Yale study attacks fast food and its marketing


Despite recent promises to cut back on marketing to children, a study from the Yale’s Rudd Center for Food Policy & Obesity says that the young are seeing more advertising than ever. Television is said to have received much of the fast food industry’s 2009 marketing budget of $4.2B.

The study said that in 2009, preschool ad exposure was up 21% over 2003 levels, and that it was even worse for older children, who had a 34% increase in exposure.

The study was critical of actual restaurant practices. The number of healthy options was very limited, and in most cases, the healthy sides are not the default side dish in children’s meals. (In other words, kids are much more likely to get fries than apple sticks.)

One problem with the advertising, according to the report, is that it works. For example, 40% of children age 2-11 ask to go to McDonalds at least once a week. According to the study, “The average preschooler sees almost three ads per day for fast food; children ages 6-11 see three-and-a-half ads; and teens ages 12-17 see almost five ads per day.”

On top of the advertising aimed their way, the study noted that children are also influenced by advertising aimed at their parents and other adults.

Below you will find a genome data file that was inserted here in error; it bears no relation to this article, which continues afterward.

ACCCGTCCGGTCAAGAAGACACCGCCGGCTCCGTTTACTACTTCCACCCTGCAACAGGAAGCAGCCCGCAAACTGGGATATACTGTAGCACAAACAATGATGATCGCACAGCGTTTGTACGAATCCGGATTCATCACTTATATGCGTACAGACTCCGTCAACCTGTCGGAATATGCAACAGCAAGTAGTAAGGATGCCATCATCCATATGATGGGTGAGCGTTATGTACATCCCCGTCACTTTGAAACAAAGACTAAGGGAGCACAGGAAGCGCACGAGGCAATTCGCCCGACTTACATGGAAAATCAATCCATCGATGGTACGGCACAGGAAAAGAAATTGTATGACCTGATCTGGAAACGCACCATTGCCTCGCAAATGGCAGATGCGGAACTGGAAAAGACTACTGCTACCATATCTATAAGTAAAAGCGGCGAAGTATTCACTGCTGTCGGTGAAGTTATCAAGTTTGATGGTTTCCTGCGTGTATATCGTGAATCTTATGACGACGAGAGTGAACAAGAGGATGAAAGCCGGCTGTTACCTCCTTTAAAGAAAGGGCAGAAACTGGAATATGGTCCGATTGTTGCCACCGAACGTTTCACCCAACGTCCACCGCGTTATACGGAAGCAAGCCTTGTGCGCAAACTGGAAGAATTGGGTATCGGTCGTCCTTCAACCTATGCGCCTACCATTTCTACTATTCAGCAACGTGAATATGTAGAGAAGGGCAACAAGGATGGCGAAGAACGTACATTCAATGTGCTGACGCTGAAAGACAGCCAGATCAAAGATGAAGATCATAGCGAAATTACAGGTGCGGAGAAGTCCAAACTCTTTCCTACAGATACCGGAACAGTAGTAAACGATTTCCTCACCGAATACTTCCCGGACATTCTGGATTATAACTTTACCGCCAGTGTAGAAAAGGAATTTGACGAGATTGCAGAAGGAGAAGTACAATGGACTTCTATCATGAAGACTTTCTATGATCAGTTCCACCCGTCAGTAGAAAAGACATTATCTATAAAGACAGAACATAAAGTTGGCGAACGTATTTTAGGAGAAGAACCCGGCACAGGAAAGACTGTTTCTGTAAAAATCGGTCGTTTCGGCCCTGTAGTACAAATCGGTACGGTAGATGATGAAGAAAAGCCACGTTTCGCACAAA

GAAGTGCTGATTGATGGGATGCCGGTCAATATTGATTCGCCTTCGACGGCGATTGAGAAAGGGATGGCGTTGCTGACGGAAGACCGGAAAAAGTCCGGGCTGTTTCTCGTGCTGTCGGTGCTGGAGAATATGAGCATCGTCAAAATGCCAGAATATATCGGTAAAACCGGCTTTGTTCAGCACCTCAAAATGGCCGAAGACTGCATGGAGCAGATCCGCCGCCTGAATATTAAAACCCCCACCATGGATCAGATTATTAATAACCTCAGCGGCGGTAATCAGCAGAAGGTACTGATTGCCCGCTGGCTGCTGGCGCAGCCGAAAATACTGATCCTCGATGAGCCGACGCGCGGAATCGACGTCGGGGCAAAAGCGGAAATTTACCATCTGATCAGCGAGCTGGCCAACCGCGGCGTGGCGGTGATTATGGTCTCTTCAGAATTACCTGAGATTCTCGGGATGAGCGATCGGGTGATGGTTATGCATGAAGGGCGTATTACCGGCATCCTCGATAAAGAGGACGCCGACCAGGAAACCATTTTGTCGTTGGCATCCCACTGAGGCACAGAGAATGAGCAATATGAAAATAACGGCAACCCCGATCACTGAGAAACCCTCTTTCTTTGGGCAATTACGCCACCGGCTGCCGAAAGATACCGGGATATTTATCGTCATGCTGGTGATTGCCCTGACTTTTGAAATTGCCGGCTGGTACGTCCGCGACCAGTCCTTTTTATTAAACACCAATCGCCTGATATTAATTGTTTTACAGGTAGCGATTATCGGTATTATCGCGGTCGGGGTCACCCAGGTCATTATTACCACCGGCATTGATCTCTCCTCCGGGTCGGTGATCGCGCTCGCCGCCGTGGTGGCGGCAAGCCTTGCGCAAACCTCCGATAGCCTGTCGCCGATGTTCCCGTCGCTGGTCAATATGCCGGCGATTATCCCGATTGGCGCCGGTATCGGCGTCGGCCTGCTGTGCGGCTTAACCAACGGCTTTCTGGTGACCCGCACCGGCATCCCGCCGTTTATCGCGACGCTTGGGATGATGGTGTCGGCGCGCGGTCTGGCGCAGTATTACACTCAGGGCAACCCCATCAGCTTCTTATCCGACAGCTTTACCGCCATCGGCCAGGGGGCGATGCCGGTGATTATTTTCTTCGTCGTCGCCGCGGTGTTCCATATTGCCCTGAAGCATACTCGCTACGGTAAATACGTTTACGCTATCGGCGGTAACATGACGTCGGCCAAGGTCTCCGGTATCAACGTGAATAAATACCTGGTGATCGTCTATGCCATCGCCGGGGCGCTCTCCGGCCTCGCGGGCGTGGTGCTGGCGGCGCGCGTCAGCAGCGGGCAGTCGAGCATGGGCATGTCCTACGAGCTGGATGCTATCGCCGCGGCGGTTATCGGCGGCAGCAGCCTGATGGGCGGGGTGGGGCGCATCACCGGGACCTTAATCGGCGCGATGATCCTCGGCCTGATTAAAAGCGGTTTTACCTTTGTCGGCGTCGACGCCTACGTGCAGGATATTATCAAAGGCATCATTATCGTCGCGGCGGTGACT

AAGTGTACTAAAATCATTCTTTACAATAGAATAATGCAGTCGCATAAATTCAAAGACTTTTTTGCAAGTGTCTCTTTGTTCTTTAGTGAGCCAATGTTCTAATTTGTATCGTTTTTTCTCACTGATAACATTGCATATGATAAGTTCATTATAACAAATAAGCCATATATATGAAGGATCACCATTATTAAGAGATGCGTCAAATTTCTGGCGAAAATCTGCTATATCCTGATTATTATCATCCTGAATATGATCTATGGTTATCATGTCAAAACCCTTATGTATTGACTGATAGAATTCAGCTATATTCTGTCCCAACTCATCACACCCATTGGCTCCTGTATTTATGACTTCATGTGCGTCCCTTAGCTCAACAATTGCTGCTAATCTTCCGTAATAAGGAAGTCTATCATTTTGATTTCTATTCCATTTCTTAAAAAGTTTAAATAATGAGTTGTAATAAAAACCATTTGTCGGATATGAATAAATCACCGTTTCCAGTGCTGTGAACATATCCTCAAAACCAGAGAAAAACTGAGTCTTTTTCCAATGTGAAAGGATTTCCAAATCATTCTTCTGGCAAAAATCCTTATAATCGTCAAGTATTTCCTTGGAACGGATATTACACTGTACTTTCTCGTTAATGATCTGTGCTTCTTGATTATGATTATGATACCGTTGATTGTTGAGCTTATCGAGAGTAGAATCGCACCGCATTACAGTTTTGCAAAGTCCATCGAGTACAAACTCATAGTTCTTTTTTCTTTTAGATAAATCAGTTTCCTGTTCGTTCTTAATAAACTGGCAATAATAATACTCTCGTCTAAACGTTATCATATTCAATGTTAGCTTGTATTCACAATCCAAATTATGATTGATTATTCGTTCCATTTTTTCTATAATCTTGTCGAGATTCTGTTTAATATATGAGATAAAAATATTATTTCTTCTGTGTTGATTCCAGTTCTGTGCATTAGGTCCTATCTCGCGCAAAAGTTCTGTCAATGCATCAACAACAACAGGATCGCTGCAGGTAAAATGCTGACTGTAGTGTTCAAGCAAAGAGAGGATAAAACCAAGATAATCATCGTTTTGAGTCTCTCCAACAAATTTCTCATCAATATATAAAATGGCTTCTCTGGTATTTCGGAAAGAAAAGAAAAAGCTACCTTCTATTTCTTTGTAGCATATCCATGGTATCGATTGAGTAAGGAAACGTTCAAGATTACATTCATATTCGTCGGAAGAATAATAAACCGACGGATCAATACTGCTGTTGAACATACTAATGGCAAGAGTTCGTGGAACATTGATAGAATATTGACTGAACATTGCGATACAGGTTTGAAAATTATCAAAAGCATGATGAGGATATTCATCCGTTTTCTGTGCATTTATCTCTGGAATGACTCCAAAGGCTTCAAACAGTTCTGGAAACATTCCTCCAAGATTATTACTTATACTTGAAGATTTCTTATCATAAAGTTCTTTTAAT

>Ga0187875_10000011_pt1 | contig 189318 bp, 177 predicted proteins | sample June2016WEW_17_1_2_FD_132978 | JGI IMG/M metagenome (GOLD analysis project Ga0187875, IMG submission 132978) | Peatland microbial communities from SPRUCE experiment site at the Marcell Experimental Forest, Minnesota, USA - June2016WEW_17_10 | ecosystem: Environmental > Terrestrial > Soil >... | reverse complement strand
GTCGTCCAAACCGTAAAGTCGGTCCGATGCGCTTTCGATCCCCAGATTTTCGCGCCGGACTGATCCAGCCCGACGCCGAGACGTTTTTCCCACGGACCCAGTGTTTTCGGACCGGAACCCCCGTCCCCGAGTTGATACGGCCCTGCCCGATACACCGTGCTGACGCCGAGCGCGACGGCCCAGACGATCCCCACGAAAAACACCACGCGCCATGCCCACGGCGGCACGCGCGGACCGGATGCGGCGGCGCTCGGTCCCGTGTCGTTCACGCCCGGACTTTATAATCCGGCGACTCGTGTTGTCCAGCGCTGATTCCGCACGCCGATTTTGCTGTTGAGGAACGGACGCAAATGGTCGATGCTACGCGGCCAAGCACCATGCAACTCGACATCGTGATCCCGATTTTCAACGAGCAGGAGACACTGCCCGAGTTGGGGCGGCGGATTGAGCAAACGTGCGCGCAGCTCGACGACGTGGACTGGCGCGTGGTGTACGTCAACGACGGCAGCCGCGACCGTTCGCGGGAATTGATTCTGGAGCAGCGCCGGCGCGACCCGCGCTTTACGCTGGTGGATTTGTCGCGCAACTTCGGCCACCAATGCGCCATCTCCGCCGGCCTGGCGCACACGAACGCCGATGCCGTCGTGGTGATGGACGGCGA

“Our results show that the fast food industry’s promises to market less unhealthy food to young people are not enough,” said study co-author Kelly Brownell, Ph.D., director and co-founder of the Rudd Center. “If they truly wish to be considered partners in public health, fast food restaurants need to drastically reduce the total amount of marketing that children and teens see for fast food and the iconic brands that sell it.”

RBR-TVBR observation: There was a lot of noise in Washington a few years ago on the topic of marketing unhealthy food to children, involving industry players, regulators and legislators alike. It quieted down considerably but the basic theme – protecting our kids – is a Washington perennial, and it could come back on a moment’s notice.

The recent approach has involved pledges from stakeholders to provide healthy food options for kids (where applicable) and to carefully control the message children are getting and also limit their exposure to advertising.

The day may come where politicians elect to follow the lead of those in other nations who impose restrictions on advertising to children in the absence of effective self-regulation from stakeholders. While we do not expect this issue to make major headway in the soon-to-be-seated 112th Congress, it is absolutely an area where the industry needs to show it can effectively police itself, because this issue will come back.